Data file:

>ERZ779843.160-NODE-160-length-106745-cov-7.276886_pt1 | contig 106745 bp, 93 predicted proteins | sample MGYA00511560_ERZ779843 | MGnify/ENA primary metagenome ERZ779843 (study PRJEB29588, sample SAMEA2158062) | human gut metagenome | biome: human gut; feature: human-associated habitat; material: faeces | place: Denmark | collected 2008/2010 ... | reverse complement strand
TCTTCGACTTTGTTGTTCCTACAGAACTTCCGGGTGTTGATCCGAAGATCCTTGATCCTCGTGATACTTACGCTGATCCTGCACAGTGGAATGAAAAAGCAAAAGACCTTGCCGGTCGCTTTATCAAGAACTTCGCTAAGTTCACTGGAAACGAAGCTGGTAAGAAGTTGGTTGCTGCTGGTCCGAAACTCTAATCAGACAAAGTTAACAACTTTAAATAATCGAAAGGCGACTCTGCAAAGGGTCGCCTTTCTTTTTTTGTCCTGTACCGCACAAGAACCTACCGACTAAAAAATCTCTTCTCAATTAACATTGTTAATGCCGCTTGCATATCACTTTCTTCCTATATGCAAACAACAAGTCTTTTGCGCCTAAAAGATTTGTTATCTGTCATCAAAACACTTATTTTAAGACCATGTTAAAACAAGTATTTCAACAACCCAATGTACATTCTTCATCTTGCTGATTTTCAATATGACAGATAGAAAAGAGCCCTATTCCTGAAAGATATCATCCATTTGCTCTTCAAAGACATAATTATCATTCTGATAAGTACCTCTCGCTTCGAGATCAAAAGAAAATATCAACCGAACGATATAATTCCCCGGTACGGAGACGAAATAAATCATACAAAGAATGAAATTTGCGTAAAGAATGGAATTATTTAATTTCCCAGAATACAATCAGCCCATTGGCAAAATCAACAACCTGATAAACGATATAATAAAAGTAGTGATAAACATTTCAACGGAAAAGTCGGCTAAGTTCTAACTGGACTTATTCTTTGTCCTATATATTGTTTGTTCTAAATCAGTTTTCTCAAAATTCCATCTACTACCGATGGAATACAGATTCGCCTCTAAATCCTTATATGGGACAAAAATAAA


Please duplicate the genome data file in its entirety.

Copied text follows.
>ERZ779843.160-NODE-160-length-106745-cov-7.276886_pt1 | contig 106745 bp, 93 predicted proteins | sample MGYA00511560_ERZ779843 | MGnify/ENA primary metagenome ERZ779843 (study PRJEB29588, sample SAMEA2158062) | human gut metagenome | biome: human gut; feature: human-associated habitat; material: faeces | place: Denmark | collected 2008/2010 ... | reverse complement strand
TCTTCGACTTTGTTGTTCCTACAGAACTTCCGGGTGTTGATCCGAAGATCCTTGATCCTCGTGATACTTACGCTGATCCTGCACAGTGGAATGAAAAAGCAAAAGACCTTGCCGGTCGCTTTATCAAGAACTTCGCTAAGTTCACTGGAAACGAAGCTGGTAAGAAGTTGGTTGCTGCTGGTCCGAAACTCTAATCAGACAAAGTTAACAACTTTAAATAATCGAAAGGCGACTCTGCAAAGGGTCGCCTTTCTTTTTTTGTCCTGTACCGCACAAGAACCTACCGACTAAAAAATCTCTTCTCAATTAACATTGTTAATGCCGCTTGCATATCACTTTCTTCCTATATGCAAACAACAAGTCTTTTGCGCCTAAAAGATTTGTTATCTGTCATCAAAACACTTATTTTAAGACCATGTTAAAACAAGTATTTCAACAACCCAATGTACATTCTTCATCTTGCTGATTTTCAATATGACAGATAGAAAAGAGCCCTATTCCTGAAAGATATCATCCATTTGCTCTTCAAAGACATAATTATCATTCTGATAAGTACCTCTCGCTTCGAGATCAAAAGAAAATATCAACCGAACGATATAATTCCCCGGTACGGAGACGAAATAAATCATACAAAGAATGAAATTTGCGTAAAGAATGGAATTATTTAATTTCCCAGAATACAATCAGCCCATTGGCAAAATCAACAACCTGATAAACGATATAATAAAAGTAGTGATAAACATTTCAACGGAAAAGTCGGCTAAGTTCTAACTGGACTTATTCTTTGTCCTATATATTGTTTGTTCTAAATCAGTTTTCTCAAAATTCCATCTACTACCGATGGAATACAGATTCGCCTCTAAATCCTTATATGGGACAAAAATAAA